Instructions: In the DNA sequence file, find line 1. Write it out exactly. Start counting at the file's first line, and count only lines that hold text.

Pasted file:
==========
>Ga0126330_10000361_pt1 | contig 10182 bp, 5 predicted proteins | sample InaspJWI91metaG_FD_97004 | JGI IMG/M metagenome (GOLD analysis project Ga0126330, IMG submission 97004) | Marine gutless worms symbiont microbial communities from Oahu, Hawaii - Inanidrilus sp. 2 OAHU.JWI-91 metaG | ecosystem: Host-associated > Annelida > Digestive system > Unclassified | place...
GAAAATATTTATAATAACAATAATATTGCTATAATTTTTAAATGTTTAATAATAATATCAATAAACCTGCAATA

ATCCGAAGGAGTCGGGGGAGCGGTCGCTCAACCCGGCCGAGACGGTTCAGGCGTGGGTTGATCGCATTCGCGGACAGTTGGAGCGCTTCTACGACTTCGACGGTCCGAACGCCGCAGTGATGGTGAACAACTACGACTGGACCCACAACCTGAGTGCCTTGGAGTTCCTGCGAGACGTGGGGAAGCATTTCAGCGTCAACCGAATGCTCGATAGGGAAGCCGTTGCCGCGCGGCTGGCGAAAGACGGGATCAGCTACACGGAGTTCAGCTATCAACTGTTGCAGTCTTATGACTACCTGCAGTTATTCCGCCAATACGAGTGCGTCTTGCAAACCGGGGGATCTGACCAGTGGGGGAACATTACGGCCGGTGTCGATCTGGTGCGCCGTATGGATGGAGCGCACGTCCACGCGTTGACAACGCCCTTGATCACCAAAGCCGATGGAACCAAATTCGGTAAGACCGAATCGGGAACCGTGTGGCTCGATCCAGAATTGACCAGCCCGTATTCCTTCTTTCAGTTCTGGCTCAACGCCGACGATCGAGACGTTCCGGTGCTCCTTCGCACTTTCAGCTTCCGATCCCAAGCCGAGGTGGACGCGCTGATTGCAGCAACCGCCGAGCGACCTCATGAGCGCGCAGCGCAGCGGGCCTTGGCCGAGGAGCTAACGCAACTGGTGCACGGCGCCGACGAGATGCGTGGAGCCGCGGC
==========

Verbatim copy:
>Ga0126330_10000361_pt1 | contig 10182 bp, 5 predicted proteins | sample InaspJWI91metaG_FD_97004 | JGI IMG/M metagenome (GOLD analysis project Ga0126330, IMG submission 97004) | Marine gutless worms symbiont microbial communities from Oahu, Hawaii - Inanidrilus sp. 2 OAHU.JWI-91 metaG | ecosystem: Host-associated > Annelida > Digestive system > Unclassified | place...